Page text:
Private Sector Better, Cheaper? Not at All

Many nonprofit employers behave just like for-profits. In 1997 the author and his coworkers at Sisters of Providence Behavioral Hospital unionized, picketed—and won their first decent raises. Photo: UAW 2322.

It’s become popular among Republicans (and plenty of Democrats) to decry public workers as overpaid and inefficient. They love to contract out, claiming the private sector can deliver services more cheaply and cost-effectively.

But the reality is quite different.

There is often little or no accountability for the use of these government funds. Stacks of tax dollars are going to private organizations that fail to follow their own missions. Politicians are eager to privatize, and employers are eager to take advantage of lax—and sometimes inefficient or corrupt—regulatory systems.

For example, the locked psychiatric hospital I worked at was always made aware of the date the Mental Health Department would arrive for “surprise” inspections.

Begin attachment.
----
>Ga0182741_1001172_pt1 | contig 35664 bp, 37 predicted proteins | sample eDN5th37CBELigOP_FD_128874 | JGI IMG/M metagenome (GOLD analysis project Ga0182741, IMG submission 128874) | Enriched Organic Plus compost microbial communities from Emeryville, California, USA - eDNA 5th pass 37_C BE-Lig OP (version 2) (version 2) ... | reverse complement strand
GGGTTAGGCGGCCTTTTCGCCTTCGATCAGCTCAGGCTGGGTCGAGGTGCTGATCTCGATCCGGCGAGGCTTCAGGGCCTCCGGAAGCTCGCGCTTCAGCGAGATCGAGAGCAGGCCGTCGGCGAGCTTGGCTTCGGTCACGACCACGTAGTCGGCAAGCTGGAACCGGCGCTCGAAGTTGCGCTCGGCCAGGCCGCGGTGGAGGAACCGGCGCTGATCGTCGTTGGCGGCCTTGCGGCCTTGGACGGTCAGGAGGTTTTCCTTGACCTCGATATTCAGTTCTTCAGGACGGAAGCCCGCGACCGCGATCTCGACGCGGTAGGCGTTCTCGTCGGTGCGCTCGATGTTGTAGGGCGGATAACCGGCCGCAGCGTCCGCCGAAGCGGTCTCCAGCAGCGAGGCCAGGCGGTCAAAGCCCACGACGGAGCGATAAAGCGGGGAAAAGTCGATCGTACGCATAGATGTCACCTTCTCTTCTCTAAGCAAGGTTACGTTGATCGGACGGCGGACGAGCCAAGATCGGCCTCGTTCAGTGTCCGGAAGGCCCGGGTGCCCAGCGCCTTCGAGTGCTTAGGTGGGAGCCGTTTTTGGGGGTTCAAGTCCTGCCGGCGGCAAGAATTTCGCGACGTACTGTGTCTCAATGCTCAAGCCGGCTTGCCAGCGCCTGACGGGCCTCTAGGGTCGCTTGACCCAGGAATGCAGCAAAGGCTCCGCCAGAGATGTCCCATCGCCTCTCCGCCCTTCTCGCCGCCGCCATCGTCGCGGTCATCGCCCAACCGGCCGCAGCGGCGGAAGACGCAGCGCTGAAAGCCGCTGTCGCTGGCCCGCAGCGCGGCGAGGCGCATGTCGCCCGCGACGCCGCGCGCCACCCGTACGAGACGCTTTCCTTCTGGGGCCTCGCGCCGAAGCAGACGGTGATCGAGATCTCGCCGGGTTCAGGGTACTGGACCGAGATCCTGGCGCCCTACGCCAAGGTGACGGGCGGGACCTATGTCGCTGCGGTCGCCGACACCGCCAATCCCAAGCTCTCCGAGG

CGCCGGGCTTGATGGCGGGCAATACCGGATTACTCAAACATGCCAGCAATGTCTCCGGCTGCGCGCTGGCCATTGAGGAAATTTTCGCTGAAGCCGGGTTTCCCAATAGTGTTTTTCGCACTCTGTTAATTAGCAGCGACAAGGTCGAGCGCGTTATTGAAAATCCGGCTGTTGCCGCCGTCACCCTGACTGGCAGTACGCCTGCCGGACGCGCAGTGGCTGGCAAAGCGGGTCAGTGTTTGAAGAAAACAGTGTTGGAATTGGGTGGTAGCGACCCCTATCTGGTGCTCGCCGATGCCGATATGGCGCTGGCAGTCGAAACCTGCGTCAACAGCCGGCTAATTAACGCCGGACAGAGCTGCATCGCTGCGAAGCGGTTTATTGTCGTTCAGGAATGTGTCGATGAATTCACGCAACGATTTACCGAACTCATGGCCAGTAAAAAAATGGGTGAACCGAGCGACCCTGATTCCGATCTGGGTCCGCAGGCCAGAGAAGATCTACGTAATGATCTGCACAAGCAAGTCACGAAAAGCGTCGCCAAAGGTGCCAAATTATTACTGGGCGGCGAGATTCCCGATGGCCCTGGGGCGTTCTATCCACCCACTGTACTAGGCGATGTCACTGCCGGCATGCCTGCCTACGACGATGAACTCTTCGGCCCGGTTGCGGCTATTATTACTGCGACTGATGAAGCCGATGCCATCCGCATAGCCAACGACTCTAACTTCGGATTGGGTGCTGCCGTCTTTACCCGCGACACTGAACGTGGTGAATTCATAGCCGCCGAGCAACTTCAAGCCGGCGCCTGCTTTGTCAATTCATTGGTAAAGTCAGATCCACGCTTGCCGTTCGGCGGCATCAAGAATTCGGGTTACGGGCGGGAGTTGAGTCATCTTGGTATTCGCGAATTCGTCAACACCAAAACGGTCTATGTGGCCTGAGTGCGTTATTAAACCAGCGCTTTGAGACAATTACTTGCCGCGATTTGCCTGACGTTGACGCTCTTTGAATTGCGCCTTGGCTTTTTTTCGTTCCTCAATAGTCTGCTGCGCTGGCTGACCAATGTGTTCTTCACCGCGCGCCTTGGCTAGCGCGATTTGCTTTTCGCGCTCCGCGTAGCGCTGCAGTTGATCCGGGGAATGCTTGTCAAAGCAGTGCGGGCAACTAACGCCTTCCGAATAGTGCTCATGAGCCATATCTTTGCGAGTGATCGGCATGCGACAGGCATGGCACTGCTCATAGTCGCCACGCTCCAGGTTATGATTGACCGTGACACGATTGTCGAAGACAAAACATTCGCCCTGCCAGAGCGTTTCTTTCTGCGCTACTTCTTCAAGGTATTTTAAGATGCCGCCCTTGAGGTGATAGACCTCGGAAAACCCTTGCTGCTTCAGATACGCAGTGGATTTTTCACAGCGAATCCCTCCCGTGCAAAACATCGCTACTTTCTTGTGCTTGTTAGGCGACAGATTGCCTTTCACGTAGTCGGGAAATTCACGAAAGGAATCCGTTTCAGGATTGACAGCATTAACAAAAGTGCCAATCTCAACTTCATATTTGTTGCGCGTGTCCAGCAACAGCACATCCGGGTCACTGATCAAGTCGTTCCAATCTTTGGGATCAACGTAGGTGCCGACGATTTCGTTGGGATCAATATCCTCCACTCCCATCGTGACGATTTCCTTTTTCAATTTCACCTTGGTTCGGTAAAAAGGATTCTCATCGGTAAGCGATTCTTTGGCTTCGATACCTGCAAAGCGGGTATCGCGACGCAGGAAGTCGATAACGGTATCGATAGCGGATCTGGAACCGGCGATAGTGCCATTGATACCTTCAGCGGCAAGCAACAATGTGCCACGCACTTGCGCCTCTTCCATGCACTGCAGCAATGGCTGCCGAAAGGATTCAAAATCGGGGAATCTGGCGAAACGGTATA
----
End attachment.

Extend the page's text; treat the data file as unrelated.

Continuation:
I am president of a western Massachusetts local that represents workers in the public sector or at private “nonprofits.” Our members provide inpatient and outpatient services for the Department of Mental Health, shelters for the homeless, early education, higher education, and childcare.

These entities receive the vast majority of their funding, perhaps 75-95 percent, from the state or federal government, most often Medicaid and Medicare. At an event in January, Massachusetts Auditor Suzanne Bump said that “about 80 percent of state spending is under private contract.”

Patients Lose Out

The case of mental health patients is one of the most obvious examples of the misuse of public funds. It is now 20 years since Northampton State Hospital closed its doors, after a state commission recommended shifting mental health services to private vendors. The last of the NSH patients were reassigned to other facilities, such as the private, for-profit Charles River Hospital West.